A proposal to bring Baltimore in line with state ethics laws would shield the home addresses of city employees in public financial disclosures — a move that would make it difficult for the public to know whether residency requirements for officials are being followed.
Avery Aisenstark, the city’s ethics director, briefed City Council members at their working lunch this week on legislation that they will consider to amend Baltimore’s ethics code.
Councilwoman Mary Pat Clarke immediately raised questions about the provision to shield the home addresses. Clarke asked whether the step was required under state law and Aisenstark said it was, calling the change a privacy provision.
“What were they thinking about? We’re talking about transparency,” Clarke said. “Where they live is important to us. It is the subject of legislation and policy.”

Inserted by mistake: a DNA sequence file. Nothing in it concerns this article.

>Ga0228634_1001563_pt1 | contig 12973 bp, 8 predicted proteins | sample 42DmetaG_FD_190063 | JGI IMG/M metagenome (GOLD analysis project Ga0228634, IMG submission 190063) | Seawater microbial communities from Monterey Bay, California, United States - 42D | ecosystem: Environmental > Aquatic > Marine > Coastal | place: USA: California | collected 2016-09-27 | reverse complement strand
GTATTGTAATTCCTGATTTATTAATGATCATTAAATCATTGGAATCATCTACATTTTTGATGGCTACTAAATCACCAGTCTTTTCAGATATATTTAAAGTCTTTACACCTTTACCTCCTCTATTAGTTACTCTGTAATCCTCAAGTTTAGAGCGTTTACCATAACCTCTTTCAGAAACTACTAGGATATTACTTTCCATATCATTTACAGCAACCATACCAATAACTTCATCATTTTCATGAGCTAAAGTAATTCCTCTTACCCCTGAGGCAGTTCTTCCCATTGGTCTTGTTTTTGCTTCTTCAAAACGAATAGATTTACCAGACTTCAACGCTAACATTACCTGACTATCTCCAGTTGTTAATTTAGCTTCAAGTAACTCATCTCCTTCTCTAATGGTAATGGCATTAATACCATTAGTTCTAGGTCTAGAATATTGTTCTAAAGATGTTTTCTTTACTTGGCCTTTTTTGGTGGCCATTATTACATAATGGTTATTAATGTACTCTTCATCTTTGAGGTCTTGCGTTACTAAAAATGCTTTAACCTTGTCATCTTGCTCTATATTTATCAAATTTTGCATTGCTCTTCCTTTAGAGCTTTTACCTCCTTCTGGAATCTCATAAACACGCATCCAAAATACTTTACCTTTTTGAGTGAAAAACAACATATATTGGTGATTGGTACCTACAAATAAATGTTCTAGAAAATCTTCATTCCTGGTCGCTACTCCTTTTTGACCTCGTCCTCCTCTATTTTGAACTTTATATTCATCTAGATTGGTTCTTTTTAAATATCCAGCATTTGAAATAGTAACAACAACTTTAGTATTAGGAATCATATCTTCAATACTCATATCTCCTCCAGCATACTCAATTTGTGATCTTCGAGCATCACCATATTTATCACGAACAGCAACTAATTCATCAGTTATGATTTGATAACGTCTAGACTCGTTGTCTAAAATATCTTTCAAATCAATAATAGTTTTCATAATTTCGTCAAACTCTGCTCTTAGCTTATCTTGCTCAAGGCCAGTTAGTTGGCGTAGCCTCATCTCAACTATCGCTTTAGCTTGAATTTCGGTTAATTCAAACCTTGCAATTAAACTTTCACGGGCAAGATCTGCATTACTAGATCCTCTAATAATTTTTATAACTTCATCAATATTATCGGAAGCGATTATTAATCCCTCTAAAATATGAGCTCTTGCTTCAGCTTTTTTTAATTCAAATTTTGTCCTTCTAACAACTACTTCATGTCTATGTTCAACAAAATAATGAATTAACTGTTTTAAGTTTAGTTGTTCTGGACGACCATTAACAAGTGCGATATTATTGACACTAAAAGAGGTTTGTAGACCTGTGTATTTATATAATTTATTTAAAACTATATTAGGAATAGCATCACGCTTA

The proposed ethics legislation follows Mayor Catherine Pugh’s endorsement of a bill under consideration by the General Assembly that would allow the city to force senior police commanders to live in Baltimore. Managers in other agencies already face such residency requirements.
In annual ethics filings, city employees are required to disclose details about their homes and personal finances. The filings are designed to guard against conflicts of interest and have to be signed under the penalty of perjury.
The list of employees required to file a disclosure is spelled out in city law. It generally includes those with management responsibilities, regulatory roles or investigative powers.
The filings are available to members of the public who come to City Hall in person to sign up for an account to review the records online.
When the mayor announced her endorsement of the police legislation, The Baltimore Sun used the filings to determine how many police commanders lived in the city.
But if the City Council passes the amendments to the ethics laws, it would be much more difficult for the public to find a reliable record of where city employees live.